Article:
Have you ever been in a situation where someone asks you about the progress of a feature and you say it’s done, only for them to ask, “done or done done?” If you’ve been there, you know that the difference between “done” and “done done” can mean weeks and weeks of additional work.
“Done done” means that it’s completely done and ready to ship, while “done” means that it’s not really done at all. This ambiguity can cause a lot of confusion and can derail your project.
You want to have clarity about what it means to be Done and all the things that you need to do to achieve Doneness.
The Magic of a Written Definition of Done
To avoid this confusion, it’s crucial to have a written definition of “done”. This definition is everything that it takes to call a feature done. It helps eliminate ambiguity and serves as a conversation starter within your team.
When you go through the exercise of defining “done” with your team, you’ll find that there’s a huge difference of opinion about what it actually means. This is why it’s important to write it down and make sure everyone is on the same page.
The Difference Between Software Development and Software Delivery
One thing you’ll notice when defining “done” is that software developers tend to think that software development begins and ends with them. However, what we’re really trying to do is deliver software, which is a lot bigger than just writing code.
Software delivery focuses on the big picture of getting software to the point that it can actually be used. This is relevant because code by itself isn’t useful. You’ve probably heard someone say, “well, it works on my box,” which is an indication that the software isn’t really done because it only works in one place.
A Sample Definition of Done
When developing your written Definition of Done, you’ll need to discuss a lot more than just coding. Here’s a sample Definition of Done that I use with teams:
- Code is written with unit tests
- Unit tests have a minimum 75% code coverage
- Code has been merged to Main/trunk/master
- Code compiles and unit tests pass as part of an automated build
- Database schema objects and upgrade script are under source control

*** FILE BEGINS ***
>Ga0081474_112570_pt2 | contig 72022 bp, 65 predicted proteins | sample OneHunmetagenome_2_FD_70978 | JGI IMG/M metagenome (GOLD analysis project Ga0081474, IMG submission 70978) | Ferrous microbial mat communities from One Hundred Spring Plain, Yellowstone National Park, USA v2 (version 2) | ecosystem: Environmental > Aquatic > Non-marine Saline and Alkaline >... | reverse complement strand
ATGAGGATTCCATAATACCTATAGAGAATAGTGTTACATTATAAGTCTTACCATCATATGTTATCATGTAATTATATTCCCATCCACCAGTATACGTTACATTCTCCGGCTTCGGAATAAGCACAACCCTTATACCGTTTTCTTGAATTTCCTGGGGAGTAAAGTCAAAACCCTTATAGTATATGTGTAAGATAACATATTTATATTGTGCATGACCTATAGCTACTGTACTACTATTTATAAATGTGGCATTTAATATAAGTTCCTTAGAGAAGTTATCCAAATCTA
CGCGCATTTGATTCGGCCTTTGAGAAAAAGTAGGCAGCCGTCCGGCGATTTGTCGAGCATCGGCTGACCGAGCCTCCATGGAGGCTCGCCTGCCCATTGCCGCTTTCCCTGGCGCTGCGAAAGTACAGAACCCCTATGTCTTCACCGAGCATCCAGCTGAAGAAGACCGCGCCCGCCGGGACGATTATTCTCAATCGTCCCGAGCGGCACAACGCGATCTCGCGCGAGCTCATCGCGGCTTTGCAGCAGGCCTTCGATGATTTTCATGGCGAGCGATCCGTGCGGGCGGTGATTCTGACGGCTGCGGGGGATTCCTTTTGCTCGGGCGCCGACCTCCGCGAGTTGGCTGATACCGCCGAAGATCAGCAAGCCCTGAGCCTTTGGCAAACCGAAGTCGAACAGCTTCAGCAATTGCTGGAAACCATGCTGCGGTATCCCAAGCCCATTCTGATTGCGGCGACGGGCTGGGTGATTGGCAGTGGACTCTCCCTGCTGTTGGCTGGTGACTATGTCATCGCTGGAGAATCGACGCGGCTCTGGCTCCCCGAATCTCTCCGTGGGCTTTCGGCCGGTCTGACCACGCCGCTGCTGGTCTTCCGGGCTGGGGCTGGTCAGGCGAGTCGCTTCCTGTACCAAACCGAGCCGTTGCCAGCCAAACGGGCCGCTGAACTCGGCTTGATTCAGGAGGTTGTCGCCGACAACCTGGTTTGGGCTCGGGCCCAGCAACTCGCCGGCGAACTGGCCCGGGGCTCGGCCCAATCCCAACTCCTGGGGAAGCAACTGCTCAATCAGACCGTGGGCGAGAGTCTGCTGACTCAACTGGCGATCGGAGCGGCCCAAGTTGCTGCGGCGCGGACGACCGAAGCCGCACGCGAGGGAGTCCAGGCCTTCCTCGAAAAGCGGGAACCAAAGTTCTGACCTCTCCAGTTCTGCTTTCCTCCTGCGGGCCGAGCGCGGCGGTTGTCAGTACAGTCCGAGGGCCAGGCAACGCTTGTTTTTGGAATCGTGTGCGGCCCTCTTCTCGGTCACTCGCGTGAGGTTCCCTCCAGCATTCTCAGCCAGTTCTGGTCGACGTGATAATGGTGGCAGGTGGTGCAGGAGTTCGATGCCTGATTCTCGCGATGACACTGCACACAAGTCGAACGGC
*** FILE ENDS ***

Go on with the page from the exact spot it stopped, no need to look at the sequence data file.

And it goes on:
- Code has been reviewed by someone other than the original author of the code
- Written QA test plan has been run by someone other than the original author of the code
- Software has been deployed and tested on a staging environment
- Automated UI tests are written and they pass
- No severity 1 or 2 bugs (no giant “show-stopper” bugs)
- Reviewed by the Product Owner (aka. get feedback early)
- Passes acceptance criteria for the Product Backlog Item (PBI)
- Known deployment and rollback plan
- Deployment plan has been reviewed by operations
- Database changes have been reviewed by the DBA
- Software has been load tested and deployed to Production
The Benefits of a Written Definition of Done
Having a written Definition of Done (DoD) helps your team to accurately estimate what’s going on and understand how much work is left. It also helps the Scrum Master (and the team as a whole) to defend against the “two second fix” request.
When someone comes to your team with a “two second fix” request, you can point to your Definition of Done and explain that while the coding portion might be a two second fix, there are a lot of other things that need to be done. The written Definition of Done also helps to explain to non-software, non-IT colleagues what your team does all day. It serves as a tool to advocate for your team and to deflect blame and annoyance when you have to say no.
In conclusion, having a written Definition of Done is crucial for the success of your team. It helps to eliminate ambiguity, improve communication within the team, and advocate for your team to the rest of the business.
So, what does “done” mean in your team?
— Having trouble getting to ‘done’? Want help establishing what ‘done’ means in your organization? Got a team that’s super busy and super dedicated but somehow still has trouble delivering? We can help. Drop us a line at email@example.com.